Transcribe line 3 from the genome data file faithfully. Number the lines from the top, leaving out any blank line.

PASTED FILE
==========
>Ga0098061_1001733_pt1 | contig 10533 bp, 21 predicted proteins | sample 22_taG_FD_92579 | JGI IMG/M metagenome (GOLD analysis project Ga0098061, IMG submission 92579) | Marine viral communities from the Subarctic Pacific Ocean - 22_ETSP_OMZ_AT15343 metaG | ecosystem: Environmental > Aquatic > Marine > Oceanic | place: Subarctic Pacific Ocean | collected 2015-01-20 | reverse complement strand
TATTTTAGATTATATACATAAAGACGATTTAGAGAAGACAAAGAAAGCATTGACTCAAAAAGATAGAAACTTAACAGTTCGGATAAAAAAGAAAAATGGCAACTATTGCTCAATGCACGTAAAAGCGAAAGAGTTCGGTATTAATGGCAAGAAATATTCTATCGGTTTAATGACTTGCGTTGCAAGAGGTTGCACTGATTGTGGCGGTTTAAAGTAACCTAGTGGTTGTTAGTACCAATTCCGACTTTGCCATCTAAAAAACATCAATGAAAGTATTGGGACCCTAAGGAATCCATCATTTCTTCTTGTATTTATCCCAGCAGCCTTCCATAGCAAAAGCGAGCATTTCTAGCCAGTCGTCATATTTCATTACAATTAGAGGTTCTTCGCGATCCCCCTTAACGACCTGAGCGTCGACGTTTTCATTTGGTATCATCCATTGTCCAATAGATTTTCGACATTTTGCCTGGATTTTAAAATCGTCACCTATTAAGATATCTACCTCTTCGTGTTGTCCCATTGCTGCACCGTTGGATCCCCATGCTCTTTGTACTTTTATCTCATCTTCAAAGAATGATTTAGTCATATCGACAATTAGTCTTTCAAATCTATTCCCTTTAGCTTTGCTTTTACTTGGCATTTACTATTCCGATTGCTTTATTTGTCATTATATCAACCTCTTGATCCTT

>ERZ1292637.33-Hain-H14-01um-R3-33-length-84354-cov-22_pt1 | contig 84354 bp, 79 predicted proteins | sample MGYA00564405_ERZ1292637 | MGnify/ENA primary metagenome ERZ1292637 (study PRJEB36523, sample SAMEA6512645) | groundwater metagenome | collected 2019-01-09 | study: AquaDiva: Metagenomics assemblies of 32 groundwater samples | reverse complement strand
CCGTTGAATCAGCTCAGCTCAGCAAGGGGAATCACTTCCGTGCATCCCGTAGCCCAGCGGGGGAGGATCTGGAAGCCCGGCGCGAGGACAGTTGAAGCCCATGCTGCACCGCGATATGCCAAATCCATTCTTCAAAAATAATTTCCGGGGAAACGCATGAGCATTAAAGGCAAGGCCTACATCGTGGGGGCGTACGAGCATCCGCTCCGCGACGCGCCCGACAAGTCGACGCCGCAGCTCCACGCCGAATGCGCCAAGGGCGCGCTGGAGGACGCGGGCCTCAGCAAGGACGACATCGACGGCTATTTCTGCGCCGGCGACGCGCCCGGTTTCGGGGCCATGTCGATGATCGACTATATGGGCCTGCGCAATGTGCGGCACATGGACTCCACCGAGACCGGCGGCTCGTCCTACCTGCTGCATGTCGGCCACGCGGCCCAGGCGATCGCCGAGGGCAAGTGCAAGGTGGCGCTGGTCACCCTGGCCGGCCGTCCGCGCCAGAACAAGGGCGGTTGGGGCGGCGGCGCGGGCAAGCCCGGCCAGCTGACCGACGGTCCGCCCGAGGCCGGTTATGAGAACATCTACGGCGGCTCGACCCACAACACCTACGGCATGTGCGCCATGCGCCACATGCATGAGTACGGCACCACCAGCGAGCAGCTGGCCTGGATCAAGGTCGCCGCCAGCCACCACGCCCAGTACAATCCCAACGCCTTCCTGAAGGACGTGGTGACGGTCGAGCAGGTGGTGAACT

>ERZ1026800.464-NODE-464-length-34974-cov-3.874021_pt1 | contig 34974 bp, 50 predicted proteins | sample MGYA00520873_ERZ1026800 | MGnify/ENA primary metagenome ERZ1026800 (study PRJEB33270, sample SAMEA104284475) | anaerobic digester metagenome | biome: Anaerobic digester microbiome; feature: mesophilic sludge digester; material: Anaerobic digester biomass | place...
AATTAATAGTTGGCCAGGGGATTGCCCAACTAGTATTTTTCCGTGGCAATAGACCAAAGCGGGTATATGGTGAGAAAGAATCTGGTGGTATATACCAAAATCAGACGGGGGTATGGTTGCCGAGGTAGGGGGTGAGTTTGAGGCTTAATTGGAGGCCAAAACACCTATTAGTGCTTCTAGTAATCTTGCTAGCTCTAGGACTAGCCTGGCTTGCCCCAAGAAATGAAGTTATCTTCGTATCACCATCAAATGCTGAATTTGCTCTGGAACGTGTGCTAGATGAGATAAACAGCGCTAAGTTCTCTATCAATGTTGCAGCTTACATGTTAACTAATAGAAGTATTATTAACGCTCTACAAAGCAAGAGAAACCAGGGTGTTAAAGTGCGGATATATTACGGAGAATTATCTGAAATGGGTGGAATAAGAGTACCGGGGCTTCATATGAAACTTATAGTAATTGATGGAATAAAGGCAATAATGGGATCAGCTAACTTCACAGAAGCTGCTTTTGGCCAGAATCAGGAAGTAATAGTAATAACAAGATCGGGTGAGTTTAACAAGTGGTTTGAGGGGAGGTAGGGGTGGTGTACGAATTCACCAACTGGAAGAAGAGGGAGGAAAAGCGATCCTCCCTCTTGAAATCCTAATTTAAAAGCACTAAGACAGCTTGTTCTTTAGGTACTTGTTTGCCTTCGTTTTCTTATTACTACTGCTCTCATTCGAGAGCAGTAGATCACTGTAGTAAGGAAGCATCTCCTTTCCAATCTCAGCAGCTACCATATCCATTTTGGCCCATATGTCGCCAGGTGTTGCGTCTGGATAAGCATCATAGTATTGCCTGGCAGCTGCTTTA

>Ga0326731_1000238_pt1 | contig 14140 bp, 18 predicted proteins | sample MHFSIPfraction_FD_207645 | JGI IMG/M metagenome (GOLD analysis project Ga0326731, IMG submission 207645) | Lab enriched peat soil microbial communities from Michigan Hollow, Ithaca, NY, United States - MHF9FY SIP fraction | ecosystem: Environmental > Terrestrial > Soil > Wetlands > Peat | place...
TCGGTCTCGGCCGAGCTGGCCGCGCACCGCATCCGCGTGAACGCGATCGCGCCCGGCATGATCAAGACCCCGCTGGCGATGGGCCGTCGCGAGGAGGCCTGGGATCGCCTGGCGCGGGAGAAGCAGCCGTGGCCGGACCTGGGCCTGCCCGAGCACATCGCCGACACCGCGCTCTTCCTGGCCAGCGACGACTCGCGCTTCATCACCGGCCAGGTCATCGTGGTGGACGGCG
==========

>ERZ1292637.33-Hain-H14-01um-R3-33-length-84354-cov-22_pt1 | contig 84354 bp, 79 predicted proteins | sample MGYA00564405_ERZ1292637 | MGnify/ENA primary metagenome ERZ1292637 (study PRJEB36523, sample SAMEA6512645) | groundwater metagenome | collected 2019-01-09 | study: AquaDiva: Metagenomics assemblies of 32 groundwater samples | reverse complement strand